Time Warner Cable-Charter merger and the MAC clause
The MAC (material adverse change) clause is one of the first things that arbitrageurs look at. In the case of the deal between Time Warner Cable (TWC) and Charter Communications (CHTR), the MAC clause lays out the circumstances under which Charter can back out of its deal with Time Warner Cable. Let’s take a look at the specific conditions that could stop this deal.
The MAC clause, paraphrased
As a general rule, MAC clauses follow a similar format. Pretty much anything that has a material adverse effect on the company will be considered a MAC, but there are exceptions to that rule.
Please note that the MAC clause has been paraphrased here to limit the legalese, with added comments in italics. You should still read and understand the actual language in the merger agreement.
A Company Material Adverse Effect means a material adverse effect on (i) the condition—financial or otherwise, business, assets, or results of operations of the Company and its Subsidiaries, taken as a whole, or (ii) the Company’s ability to consummate the transactions contemplated by this Agreement. Note that this is the standard MAC language. The carve-outs follow.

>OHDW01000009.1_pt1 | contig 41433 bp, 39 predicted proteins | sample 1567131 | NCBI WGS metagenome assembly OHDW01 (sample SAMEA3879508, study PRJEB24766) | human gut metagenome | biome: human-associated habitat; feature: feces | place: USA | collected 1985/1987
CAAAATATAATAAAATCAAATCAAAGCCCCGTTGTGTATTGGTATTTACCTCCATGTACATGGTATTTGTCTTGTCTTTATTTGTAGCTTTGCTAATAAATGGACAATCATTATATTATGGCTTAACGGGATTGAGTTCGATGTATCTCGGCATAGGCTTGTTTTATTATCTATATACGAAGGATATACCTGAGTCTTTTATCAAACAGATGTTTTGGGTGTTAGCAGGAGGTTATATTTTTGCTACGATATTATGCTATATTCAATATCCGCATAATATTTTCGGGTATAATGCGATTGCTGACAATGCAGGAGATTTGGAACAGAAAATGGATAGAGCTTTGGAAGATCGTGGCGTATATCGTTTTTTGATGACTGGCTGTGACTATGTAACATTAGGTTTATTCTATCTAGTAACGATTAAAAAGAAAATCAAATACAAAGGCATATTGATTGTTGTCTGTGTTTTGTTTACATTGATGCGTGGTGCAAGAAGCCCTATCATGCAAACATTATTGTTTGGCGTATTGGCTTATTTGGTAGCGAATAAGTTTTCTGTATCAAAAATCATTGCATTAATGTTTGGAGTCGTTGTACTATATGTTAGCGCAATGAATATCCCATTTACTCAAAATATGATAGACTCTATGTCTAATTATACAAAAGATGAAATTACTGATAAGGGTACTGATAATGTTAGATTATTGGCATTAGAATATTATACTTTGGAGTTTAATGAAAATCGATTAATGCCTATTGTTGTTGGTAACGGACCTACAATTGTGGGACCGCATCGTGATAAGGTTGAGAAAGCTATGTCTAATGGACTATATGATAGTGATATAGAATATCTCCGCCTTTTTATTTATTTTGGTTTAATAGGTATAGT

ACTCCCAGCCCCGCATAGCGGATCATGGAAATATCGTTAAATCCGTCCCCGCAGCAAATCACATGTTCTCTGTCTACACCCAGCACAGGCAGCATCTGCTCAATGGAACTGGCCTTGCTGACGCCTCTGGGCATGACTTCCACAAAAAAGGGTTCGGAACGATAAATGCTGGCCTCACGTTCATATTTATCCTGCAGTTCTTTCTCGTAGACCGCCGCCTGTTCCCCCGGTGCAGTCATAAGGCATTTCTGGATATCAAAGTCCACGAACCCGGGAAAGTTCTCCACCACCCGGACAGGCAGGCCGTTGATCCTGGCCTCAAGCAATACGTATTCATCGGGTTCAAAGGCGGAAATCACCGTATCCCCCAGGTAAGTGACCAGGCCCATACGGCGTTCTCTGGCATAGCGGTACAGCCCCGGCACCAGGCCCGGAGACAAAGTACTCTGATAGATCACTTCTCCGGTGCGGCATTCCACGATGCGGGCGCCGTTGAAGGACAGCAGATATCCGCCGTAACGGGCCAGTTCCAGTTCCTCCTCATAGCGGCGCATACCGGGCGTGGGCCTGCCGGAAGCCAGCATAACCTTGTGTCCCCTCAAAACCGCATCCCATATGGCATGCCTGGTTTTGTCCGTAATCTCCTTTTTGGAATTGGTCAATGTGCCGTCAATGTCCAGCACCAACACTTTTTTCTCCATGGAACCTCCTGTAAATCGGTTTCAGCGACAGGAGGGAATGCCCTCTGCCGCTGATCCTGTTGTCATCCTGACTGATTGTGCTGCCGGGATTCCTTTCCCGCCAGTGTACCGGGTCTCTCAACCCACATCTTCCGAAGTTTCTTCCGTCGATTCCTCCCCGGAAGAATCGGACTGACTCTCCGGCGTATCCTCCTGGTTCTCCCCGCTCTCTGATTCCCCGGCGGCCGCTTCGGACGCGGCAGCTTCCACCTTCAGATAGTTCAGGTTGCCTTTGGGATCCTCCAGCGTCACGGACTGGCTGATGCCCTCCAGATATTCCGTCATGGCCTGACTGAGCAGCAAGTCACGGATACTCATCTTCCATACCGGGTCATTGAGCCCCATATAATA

In this case, note that there’s a disproportionate effect clause. So, if these carve-outs impact Time Warner Cable in a disproportionate way relative to other cable TV companies, then it’s still a MAC.
Other merger arbitrage resources
For other important merger spreads, please refer to our Merger Arbitrage page. For a primer on risk arbitrage investing, read Merger arbitrage must-knows: A key guide for investors.
Investors who are interested in trading in the tech sector should look at the S&P SPDR Tech ETF (XLK).